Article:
A new generation will take national titles with them to their first Olympic competition. James Magnussen will be a serious contender in two individual and two relay events, after winning both the 50m and 100m freestyle. David McKeon won the 400m and 800m freestyle. Thomas Fraser-Holmes took the 200m freestyle and 400m individual medley, and Daniel Tranter took the 200m medley. Mitch Larkin secured the 200m backstroke title. Chris Wright won the 50m and 100m butterfly. Nick D'Arcy, winner of the 200m butterfly, now has a chance at Olympic redemption. He was originally selected for Beijing, but was kicked off the team for assaulting a fellow team-member.

Three women have also booked their Olympic debut wearing the mantle of national champion. Alice Tait won the 50m butterfly title. Tessa Wallace won the women's 200m breaststroke, relegating Leisel Jones, a former world record holder and world champion in the event, to fourth. Leiston Pickett edged out Jones to take the 100m breaststroke title.

Many of Australia's top performers from the Beijing Olympics have secured a place on the team heading to London. Among the women, Stephanie Rice, Jessicah Schipper, Alicia Coutts, Emily Seebohm, Kylie Palmer, Bronte Barratt, Cate Campbell, Melissa Gorman, Belinda Hocking, and Melanie Schlanger all booked their trip with wins this week. Although Jones missed out on Olympic selection in the 200m, second place in the 100m was enough to secure a berth to her fourth Olympic Games.

In the men's events, Olympic silver medallists Brenton Rickard, Christian Sprenger, Hayden Stoeckel, Eamon Sullivan, and Matthew Targett will all get another shot at gold. Kenrick Monk missed out on the finals of the 200m freestyle in Beijing, but will contest the event again in London.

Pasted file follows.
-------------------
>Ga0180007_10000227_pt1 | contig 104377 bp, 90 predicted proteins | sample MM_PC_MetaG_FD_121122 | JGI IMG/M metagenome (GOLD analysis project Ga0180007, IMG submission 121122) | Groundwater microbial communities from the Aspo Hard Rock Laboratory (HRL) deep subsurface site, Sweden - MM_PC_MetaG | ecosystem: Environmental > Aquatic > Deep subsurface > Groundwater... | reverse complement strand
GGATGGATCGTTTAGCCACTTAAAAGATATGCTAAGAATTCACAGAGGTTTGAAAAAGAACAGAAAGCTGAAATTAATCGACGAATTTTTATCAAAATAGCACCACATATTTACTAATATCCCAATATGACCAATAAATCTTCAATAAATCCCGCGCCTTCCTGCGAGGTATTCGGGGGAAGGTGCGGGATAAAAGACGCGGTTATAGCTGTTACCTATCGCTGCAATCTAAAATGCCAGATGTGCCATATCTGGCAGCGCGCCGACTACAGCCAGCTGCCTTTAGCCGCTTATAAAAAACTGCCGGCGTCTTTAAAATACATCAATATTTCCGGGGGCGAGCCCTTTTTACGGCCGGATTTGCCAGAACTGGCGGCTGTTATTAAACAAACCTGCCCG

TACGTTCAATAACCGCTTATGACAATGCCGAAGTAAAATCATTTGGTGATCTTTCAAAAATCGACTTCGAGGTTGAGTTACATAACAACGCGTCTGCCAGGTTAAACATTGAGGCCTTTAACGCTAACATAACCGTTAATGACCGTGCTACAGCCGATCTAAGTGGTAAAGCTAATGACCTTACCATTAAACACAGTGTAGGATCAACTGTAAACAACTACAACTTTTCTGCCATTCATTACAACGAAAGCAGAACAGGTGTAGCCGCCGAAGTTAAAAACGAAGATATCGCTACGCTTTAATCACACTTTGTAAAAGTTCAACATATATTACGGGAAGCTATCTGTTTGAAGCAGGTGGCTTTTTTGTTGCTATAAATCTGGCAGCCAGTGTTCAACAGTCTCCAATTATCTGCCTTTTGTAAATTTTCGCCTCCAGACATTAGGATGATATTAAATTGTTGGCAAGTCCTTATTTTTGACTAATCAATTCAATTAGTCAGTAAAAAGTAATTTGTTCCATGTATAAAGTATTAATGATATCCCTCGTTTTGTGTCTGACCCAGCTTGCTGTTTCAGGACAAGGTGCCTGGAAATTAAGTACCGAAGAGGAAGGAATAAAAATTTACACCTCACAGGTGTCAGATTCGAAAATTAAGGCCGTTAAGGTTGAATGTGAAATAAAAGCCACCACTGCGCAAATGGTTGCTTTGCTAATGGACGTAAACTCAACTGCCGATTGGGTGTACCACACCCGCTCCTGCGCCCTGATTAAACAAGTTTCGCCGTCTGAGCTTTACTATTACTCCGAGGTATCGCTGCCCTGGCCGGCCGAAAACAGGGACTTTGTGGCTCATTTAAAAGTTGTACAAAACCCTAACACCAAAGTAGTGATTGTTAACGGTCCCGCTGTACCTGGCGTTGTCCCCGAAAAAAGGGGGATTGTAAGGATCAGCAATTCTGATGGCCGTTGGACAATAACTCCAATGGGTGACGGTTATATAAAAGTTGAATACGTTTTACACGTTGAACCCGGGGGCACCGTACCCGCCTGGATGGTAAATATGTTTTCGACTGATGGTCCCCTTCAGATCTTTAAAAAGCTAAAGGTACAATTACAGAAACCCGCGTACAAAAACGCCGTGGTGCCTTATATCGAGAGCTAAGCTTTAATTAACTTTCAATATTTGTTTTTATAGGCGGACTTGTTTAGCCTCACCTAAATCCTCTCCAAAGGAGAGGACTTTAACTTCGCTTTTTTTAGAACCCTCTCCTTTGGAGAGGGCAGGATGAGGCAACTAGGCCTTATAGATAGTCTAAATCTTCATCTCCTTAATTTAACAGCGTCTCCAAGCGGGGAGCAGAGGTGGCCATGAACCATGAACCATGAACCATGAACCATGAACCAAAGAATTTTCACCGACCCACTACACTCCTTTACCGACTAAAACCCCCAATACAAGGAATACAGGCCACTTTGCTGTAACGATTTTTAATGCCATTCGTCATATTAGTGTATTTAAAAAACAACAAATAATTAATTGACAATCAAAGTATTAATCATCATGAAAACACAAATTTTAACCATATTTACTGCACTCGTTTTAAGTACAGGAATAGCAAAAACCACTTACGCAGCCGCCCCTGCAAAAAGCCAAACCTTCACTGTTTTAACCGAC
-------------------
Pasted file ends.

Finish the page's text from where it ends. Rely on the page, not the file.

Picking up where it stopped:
Two national title winners did not qualify for the Olympics. Jarrod Poort won the men's 1500m freestyle, but finished outside the Olympic qualifying time. Benjamin Treffers won the mens 50m backstroke, which is not on the Olympic program.

After the meet, Swimming Australia named the Olympic team. Along with those mentioned above, the men on the team are Daniel Arnamnart, Tommaso D'Orsogna, Jayden Hadler, Matson Lawson, Cameron McEvoy, Ned McKendry, Ryan Napoleon, and James Roberts. Completing the team for the women are Olympic newcomers Jessica Ashwood, Bronte Campbell (Cate's sister), Brittany Elmslie, Blair Evans, Samantha Hamill, Yolane Kukla, and Jade Neilsen, and veterans Angie Bainbridge, Sally Foster and Meagen Nay.

The Paralympic team has not yet been announced. Alongside the record-setters, favourites for Games selection include disability class winners Ellie Cole, Michael Anderson, Grant Patterson, Taylor Corry, Esther Overton, Maddison Elliott, Katherine Downie, Matthew Levy, Rick Pendleton, Amanda Fowler, and Sarah Rose. Ahmed Kelly, abandoned as a baby with severe deformities in an Iraqi orphanage, and rescued by an Australian charity, qualified in the 50m breaststroke.

The eight day meet was held during the period March 15-22 at the SA Aquatic and Leisure Centre, in Oakland's Park, South Australia. It was run by Swimming Australia, with Energy Australia as the principal sponsor.